The use of returnable packaging in the food, beverage and personal-care sectors could cut the emissions generated by single-use plastic by more than two-thirds, a study has suggested.
UK-based charity The Ellen MacArthur Foundation (EMF) said GHG emissions could be reduced by 35% to 69% depending on the product type if there is a major shift in the way companies work together on packaging.
The EMF set out a “system change” scenario that would see brands pool infrastructure and packaging. Under that model, some 95% of the packaging is returned, allowing the packs to be used around 15 times.
Published today (22 November), the EMF study suggests “water and material use” would be cut “by 45% to 70% and 45% to 76% respectively”.
The report said: “These benefits are achieved in a plastic, single-use packaging to plastic returnable packaging comparison but are dependent upon application and scale. For example, the top range would be achieved in large-scale reuse systems – circa 40% of the market for that application – with high return rates and highly optimised transport.”
For returnable packaging to work at scale and be a viable economic option, the EMF said manufacturers will have to scale and share infrastructure together. To achieve scale, collecting, cleaning, sorting and transportation need to be combined.
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To aid sorting and general efficiency, packaging should be standardised, leaving only labels and closures as the differentiating markers of brands, the report said.
High return rates by the consumer must also be achieved and companies’ efforts should focus on making the collecting process a “frictionless” customer experience.
“Having to separate packaging and interact with multiple collection streams could be a barrier for customers,” the report noted.
In the EMF’s “system change” scenario, which is the most “ambitious” and would see widescale collaboration across industry and government, the EMF said the cost of a returnable beverage bottle would be 28% lower per unit compare to single-use bottles.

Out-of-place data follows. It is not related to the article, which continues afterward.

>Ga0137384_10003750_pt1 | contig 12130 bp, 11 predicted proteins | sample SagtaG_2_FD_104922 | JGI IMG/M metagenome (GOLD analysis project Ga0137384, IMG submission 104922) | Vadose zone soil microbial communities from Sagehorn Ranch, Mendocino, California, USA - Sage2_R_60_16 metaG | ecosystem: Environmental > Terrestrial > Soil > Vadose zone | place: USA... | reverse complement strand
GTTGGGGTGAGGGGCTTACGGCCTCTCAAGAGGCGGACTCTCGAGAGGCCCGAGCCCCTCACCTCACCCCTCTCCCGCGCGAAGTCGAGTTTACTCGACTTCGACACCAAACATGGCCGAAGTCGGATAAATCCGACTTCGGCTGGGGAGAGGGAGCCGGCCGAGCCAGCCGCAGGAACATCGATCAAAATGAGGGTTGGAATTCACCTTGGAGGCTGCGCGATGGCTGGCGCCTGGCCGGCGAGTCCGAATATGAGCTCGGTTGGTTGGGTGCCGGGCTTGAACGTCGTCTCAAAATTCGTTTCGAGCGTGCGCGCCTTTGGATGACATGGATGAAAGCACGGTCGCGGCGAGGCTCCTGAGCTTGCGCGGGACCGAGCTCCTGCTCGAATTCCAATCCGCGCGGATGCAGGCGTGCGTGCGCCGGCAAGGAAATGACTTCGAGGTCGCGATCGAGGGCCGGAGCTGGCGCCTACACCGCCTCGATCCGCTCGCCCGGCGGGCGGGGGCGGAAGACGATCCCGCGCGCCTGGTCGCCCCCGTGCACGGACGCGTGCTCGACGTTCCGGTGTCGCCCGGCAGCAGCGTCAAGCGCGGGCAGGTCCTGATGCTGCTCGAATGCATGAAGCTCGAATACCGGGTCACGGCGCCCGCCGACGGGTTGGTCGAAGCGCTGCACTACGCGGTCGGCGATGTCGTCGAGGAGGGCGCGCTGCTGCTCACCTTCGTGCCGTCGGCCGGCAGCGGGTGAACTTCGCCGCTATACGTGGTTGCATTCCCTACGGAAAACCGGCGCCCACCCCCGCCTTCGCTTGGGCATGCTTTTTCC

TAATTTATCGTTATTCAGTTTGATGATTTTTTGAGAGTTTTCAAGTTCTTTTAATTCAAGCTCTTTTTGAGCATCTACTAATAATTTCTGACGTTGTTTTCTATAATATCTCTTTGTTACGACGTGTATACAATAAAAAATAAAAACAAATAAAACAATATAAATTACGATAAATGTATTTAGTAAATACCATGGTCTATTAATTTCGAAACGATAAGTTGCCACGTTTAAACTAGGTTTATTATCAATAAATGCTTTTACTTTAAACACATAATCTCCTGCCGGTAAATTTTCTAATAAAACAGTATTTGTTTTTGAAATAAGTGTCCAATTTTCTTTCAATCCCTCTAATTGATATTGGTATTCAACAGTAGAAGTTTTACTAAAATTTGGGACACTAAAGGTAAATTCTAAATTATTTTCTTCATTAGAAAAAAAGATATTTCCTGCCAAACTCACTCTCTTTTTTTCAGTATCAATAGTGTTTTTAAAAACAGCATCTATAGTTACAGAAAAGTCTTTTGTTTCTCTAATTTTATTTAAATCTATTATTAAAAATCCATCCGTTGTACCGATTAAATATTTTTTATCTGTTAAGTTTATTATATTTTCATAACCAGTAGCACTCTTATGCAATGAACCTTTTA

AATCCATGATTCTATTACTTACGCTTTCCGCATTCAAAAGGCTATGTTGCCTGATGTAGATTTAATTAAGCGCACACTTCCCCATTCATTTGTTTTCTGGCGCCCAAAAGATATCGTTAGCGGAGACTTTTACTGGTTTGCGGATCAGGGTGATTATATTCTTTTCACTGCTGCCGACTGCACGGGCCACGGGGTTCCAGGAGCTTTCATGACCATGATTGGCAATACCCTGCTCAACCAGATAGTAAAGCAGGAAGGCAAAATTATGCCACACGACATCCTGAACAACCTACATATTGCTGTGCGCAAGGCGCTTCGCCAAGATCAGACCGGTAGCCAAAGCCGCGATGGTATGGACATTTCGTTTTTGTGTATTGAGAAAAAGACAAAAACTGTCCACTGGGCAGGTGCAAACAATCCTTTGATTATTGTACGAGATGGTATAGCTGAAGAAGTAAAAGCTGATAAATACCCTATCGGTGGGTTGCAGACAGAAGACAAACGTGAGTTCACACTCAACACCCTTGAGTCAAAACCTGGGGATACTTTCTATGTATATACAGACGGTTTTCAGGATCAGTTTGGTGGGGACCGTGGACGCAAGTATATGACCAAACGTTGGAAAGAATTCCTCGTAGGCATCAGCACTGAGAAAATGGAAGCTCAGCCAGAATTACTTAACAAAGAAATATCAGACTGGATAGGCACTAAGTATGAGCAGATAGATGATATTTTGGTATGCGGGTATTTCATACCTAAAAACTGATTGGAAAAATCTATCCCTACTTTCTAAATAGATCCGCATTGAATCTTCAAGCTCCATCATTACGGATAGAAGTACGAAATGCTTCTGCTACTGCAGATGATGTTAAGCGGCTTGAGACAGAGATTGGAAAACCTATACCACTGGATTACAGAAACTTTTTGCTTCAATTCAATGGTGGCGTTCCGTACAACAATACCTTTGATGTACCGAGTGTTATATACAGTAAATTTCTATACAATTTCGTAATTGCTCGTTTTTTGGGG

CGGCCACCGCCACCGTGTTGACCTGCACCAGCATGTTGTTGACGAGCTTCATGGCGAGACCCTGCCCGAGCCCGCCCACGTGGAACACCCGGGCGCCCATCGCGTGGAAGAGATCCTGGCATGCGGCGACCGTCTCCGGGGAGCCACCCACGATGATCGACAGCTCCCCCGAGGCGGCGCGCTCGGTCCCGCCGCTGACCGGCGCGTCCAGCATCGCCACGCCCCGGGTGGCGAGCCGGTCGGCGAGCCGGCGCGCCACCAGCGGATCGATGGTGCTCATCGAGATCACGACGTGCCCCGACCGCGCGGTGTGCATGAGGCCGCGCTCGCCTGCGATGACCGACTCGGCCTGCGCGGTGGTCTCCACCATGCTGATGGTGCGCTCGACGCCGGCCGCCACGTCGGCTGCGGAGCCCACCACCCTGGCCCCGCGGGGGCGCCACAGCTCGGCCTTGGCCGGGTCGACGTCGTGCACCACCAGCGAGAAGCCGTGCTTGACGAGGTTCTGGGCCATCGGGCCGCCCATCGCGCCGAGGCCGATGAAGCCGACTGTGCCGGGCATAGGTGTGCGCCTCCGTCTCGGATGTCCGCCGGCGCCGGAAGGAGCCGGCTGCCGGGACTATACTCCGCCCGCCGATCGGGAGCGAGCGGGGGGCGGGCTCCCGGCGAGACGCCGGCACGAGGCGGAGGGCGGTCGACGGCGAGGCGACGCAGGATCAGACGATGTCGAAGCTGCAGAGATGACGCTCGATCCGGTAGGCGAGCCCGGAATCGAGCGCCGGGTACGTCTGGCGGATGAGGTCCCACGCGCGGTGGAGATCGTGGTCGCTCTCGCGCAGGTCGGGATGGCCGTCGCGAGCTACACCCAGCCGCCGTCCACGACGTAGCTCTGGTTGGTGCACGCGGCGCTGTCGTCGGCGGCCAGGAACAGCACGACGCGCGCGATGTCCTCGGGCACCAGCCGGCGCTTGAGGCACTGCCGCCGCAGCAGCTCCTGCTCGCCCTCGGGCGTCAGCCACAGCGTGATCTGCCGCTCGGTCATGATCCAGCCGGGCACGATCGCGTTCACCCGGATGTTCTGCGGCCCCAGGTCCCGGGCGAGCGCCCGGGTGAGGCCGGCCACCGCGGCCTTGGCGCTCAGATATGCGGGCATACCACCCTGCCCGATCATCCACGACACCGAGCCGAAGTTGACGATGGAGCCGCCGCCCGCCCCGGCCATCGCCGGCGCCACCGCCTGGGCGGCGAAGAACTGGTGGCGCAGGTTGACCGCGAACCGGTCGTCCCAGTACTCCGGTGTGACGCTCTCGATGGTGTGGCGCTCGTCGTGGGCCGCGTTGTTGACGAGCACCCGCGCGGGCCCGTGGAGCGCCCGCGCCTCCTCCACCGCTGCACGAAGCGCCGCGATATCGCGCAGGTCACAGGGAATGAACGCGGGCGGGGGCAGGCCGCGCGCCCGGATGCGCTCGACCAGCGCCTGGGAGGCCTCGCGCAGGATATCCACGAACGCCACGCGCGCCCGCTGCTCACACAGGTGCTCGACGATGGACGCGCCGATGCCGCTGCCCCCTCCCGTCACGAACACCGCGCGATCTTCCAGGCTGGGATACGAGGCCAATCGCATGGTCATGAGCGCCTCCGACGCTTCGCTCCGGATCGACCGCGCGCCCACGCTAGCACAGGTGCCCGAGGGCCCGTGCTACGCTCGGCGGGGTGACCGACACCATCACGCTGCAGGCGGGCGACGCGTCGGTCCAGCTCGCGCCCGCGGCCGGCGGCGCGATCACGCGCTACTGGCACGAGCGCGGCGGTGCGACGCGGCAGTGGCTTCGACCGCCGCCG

“Scaling reuse will be a major transition and won’t happen overnight,” Sander Defruyt, plastics initiative lead at the EMF, said. “We now need to see more research and groundwork to make return models at scale a reality.
“No single organisation can drive the necessary change by itself; it will require a collaborative effort from businesses, policymakers and financial institutions. Together they can kick start the reuse revolution and get the world on track to tackling the plastic crisis.”
In November, the EMF noted that several FMCG companies were behind on sustainable plastic targets for 2025.
Regressing companies include Mars, which increased its use of virgin plastic by 14% in 2022 compared to 2019, and PepsiCo, which used 10% more in 2022 compared to 2020. Coca-Cola used 8% more virgin plastic packaging in 2022 compared to 2019.
This month, the state of New York sued PepsiCo over the alleged impact the food and drink major’s packaging is having on the environment and public health in the Buffalo region.
New York State Attorney General Letitia James has brought the case against PepsiCo alleging the Pepsi Max and Lay’s brands owner is “jeopardising the environment and public health” due to the high levels of single-use plastics it produces.